Using EHR data, a study team identified 6076 potential PrEP candidates in a large health system, of whom 5577 (92%) were not on PrEP at the time.
It is well known that HIV pre-exposure prophylaxis (PrEP) is effective in preventing HIV acquisition but, despite this fact, PrEP has not been widely prescribed to individuals who are at an increased risk of HIV exposure.
When considering ways to increase the uptake of PrEP, a team of investigators hypothesized that using data from electronic health records (EHR) could be a method to identify patients who are at a higher risk for HIV and could benefit from PrEP.
The findings of the study were presented in an oral abstract session at the Annual Conference on Retroviruses and Opportunistic Infections (CROI 2019) on Wednesday, March 6, 2019.
For the study, the investigators developed and validated a prediction model to identify appropriate PrEP candidates in a cohort of individuals at Kaiser Permanente Northern California who did not have HIV, had at least 2 years of enrollment, and at least 1 outpatient visit between 2007-2017.
Using EHR data on 68 variables including demographic, clinical, and behavioral elements that were potentially predictive of HIV risk, the study team applied logistic regression and machine learning methods to create predictions of incident HIV cases in patients entering the cohort between 2007-2014.
"For this study we developed a prediction model using electronic health record data that were collected during routine clinical care at Kaiser Permanente," Julia Marcus, PhD, MPH, assistant professor at Harvard Medical School and Harvard Pilgrim Health Care Institute, and an author of the study, told Contagion® in an exclusive video interview. "Just like any other prediction model that's been developed for other areas of medicine, like cardiovascular disease or sepsis, we were trying to figure out whether we could identify patients who were at an increased risk of a particular outcome and in this case, we were looking at HIV diagnosis."
According to the study of more than 3.7 million eligible patients in 2007-2017, there were 1422 incident HIV cases documented.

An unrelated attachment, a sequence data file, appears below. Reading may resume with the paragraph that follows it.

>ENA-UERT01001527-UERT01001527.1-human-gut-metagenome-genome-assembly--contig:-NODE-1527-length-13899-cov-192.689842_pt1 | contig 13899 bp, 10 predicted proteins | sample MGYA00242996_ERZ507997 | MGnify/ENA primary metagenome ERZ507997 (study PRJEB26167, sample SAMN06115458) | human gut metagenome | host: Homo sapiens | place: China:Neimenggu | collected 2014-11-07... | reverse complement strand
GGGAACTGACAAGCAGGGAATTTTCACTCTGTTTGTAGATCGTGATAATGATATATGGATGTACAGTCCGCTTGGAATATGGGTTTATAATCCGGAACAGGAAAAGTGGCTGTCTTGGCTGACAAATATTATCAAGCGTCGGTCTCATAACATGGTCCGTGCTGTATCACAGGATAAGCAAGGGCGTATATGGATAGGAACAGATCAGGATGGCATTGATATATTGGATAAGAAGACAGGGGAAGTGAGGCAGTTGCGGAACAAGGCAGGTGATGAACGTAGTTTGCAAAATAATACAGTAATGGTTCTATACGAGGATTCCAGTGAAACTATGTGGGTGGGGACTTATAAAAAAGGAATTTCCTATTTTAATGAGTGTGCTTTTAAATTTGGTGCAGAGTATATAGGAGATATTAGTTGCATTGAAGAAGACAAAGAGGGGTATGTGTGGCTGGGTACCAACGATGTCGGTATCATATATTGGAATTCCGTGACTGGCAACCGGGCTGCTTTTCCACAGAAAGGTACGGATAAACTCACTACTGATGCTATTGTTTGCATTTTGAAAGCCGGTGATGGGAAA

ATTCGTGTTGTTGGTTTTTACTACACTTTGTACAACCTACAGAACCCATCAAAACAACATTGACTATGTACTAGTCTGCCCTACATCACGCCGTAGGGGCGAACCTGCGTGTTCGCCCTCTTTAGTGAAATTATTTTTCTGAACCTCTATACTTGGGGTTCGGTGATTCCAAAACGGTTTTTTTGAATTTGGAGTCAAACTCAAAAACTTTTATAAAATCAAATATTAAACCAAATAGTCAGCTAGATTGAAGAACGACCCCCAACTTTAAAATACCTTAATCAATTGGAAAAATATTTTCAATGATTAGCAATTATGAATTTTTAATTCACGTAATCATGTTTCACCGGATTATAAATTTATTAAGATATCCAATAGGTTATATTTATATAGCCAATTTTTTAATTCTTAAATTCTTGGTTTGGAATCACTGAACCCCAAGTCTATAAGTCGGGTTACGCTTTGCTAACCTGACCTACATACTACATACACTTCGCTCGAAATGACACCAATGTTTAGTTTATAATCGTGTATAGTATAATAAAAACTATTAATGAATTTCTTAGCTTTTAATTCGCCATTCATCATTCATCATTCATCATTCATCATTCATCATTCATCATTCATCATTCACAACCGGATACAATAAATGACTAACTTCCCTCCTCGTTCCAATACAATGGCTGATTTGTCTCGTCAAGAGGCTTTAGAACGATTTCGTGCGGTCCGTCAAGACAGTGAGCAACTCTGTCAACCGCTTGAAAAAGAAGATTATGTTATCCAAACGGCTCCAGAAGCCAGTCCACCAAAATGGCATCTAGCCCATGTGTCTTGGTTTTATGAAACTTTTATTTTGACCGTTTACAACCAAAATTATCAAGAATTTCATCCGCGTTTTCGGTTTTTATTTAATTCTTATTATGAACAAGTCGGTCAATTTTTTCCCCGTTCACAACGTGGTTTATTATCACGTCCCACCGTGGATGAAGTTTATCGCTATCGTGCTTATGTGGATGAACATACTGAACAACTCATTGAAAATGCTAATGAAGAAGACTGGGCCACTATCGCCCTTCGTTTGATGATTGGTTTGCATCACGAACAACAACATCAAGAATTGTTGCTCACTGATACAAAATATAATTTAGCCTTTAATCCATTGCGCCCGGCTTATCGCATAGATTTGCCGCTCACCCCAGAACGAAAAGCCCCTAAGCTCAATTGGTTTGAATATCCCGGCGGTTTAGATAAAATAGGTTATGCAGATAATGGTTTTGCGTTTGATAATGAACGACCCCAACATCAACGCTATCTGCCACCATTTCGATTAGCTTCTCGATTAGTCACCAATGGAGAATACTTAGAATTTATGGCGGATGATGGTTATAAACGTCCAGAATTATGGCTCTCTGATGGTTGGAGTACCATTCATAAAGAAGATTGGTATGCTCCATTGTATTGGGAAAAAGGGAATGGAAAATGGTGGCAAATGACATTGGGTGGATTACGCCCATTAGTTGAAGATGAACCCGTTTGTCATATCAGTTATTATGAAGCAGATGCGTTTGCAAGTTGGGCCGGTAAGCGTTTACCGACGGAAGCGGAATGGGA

The candidate models were evaluated by cross-validating the area under the curve (AUC, range 0-1). From there, the investigators determined the prospective performance of the best-performing model through validation among members who entered the cohort between 2015 and 2017. The best-performing model for predicting incident HIV was least absolute shrinkage and selection operator (Lasso) with an AUC of 0.90 in 2007-2014.
Next, the full model was compared with simpler models that incorporated only variables that are considered traditional risk factors, including the detection of sexually transmitted infections (STIs).
The final model included 41 predictors of incident HIV cases, which the investigators note included black race, home zip code, urine positivity for methadone, and use of medication for erectile dysfunction.
When the model was evaluated prospectively in the 2015-2017 data, it performed well (AUC 0.89). Model performance continued to remain high when the MSM variable (AUC 0.87) or STI variables (AUC 0.90) were excluded, but performance was reduced when including only MSM (AUC 0.74), STIs, (AUC 0.61) or both (AUC 0.78).
“Patients in the top 1% of risk scores included 45/68 (66%) male HIV cases but 0/13 female HIV cases among those entering the cohort in 2015-2017,” write the investigators.
Through using the top 1% of risk scores to define potential PrEP candidates in 2015-2017, the study team identified 6076 potential PrEP candidates, of whom 5577 (92%) were not on PrEP at the time.
The study investigators report that prediction models using EHR data can be used to identify patients who are at a high risk of HIV acquisition and could benefit from PrEP and should be tested as a strategy to improve PrEP use.
Additional EHR variables or other data are needed to identify females who may benefit from PrEP, the study investigators conclude.
The study, “Using EHR Data to Identify Potential PrEP Candidates in a Large Health Care System,” was presented at CROI 2019 on Wednesday, March 6, 2019 in Seattle, Washington.